An anonymous franchise owner wrote to us:
Over the course of the last 3 years, almost the entire corporate team has changed after the new CEO [Dzana Homan ] was hired, and several new hires left after a short tenure. These new hires include a COO and several Franchise Business Consultants, which are supposed to provide support at the school level.
School of Rock Franchise Complaints: Condescension, Bullying
We’ve received complaints that the School of Rock franchisor has adopted a condescending, bullying approach to its relationship with its franchisees.
CEO Dzana Homan allegedly dismantled the School of Rock Franchise Advisory Committee (FAC) and refuses to recognize the Independent Franchisee Association (IFA) formed after she took the helm.
Franchisees who have complained of unfair treatment on Facebook are reportedly “called to the Principal’s office” and admonished by Ms. Homan.
An anonymous franchise owner wrote to us:
…the focus of this management team appears to be on compliance and not in growing the business, with frequent notices of default being sent out for such things as not submitting P&L statements in a timely manner.
…the franchise advisory committee (FAC) was essentially dismantled when the new CEO took over and the Independent Franchisee Association (IFA) formed in 2015 has not been recognized by the franchisor… owners have been contacted by the CEO for speaking out on unfair practices on closed Facebook group forums as well as statements they have made to prospective franchisees, a practice we have coined as ‘being called to the principal’s office’.
Another franchisee wrote:
it’s very disappointing to have such a hostile relationship with the franchisor, especially, the CEO. She goes after franchisees who speak up instead of genuinely seeking to fix problems. We used to work together with corp to fix this stuff but now there is zero concern at the top about franchisees ability to make money.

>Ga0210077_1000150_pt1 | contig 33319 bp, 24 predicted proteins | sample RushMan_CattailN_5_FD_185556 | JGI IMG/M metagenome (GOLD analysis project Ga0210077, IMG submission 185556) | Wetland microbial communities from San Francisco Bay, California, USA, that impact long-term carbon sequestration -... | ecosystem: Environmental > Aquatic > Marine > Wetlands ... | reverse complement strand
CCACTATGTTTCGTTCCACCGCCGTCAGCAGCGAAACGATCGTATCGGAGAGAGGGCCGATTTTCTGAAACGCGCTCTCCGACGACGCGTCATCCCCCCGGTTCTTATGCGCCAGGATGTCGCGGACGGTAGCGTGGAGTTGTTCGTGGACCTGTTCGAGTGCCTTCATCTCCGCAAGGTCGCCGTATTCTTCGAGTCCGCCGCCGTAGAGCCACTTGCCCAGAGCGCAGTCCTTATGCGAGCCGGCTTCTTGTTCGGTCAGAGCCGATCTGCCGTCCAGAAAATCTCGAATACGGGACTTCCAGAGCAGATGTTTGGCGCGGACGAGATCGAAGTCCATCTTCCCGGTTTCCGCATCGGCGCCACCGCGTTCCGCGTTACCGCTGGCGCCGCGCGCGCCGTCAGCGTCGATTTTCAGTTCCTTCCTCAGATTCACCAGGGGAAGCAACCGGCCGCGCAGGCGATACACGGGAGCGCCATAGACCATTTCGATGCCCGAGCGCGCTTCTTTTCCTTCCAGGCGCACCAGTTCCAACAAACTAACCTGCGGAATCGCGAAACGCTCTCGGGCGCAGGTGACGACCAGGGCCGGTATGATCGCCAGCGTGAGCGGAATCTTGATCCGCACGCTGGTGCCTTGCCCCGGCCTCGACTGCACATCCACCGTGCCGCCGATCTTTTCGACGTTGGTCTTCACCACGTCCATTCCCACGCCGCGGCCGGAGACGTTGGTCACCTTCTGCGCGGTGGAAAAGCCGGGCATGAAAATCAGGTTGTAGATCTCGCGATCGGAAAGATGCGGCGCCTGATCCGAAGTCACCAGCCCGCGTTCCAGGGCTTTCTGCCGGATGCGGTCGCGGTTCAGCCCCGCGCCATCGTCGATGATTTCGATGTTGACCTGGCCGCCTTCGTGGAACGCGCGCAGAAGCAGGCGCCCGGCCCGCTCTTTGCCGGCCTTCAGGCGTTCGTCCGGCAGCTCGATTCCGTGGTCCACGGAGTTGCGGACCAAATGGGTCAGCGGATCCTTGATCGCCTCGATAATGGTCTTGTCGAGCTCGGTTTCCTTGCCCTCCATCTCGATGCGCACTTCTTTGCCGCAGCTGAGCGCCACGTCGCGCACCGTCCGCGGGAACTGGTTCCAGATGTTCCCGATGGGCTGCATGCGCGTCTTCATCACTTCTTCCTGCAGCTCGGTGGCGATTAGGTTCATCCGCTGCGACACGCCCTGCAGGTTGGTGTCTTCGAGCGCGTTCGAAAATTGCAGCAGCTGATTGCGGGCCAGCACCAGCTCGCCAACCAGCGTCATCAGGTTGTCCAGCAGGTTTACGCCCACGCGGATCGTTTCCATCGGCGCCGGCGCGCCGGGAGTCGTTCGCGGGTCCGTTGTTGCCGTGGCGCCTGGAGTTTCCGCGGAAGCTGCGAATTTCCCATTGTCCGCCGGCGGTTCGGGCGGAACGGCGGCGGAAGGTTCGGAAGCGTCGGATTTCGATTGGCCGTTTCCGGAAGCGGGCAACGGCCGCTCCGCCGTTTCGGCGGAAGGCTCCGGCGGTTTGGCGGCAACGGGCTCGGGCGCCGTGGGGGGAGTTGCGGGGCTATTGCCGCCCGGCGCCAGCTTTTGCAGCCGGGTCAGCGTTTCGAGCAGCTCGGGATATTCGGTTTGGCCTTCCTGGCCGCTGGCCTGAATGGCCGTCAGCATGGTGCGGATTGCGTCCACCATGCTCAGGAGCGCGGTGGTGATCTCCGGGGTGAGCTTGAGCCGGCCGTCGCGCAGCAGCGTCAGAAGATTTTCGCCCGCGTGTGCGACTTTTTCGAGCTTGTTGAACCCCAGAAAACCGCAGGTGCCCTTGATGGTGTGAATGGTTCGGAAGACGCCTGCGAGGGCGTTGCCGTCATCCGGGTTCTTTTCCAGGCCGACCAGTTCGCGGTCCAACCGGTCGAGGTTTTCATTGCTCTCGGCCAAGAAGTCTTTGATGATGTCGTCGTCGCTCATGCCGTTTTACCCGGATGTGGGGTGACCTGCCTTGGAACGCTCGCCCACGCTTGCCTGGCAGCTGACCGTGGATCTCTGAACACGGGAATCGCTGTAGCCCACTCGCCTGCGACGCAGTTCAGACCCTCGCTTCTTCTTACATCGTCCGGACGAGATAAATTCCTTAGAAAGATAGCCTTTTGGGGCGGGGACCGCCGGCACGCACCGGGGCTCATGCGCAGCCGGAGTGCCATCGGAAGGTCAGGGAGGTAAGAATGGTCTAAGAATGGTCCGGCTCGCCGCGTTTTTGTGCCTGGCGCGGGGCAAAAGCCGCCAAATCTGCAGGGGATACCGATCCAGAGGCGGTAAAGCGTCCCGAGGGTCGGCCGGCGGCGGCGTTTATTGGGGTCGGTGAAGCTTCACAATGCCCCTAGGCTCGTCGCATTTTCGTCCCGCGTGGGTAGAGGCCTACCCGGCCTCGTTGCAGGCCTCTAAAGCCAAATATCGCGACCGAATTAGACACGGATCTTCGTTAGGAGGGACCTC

A School of Rock commenter wrote:
The relationship with the executive management team is not a nurturing one, and is often confrontational, with considerable effort put on compliance and very little on finding ways to make the franchise owners money.
School of Rock Franchise Complaints: Lack of Transparency, Lack of Support
Other complaints received include an understatement of disclosed costs, insufficient franchisee support, and allegations of a competitive, adversarial attitude from the franchisor.
One franchisee complained:
This is a music education business with no product VP – no one in charge of music education, curriculum development or training.
The result, claims franchisee(s), is a reluctance to renew on the part of franchisees:
the franchise disclosure document leaves out a significant cost and management component related to securing copyrighted music for the music that is taught in the schools… the franchisor is pushing other licensing costs onto the franchisees, as well as risk related to securing copyrighted music.
new schools open up with very little support from the corporate team.
There is a competitive nature of corporate not sharing best practices or knowledge gained from corporate owned schools with franchisees, which was one of the reasons for the organization of the IFA.
Renewals have begun in 2015 and 2 schools have closed rather than choosing to renew and 3 have renewed. Several franchisees are looking to sell.
We will reach out as best we can to CEO Dzana Homan, School of Rock executives, franchise owners, and staff for comments, corrections, clarifications, affirmations and/or rebuttals. Please comment below or email us in confirdence at UnhappyFranchisee[at]Gmail.Com.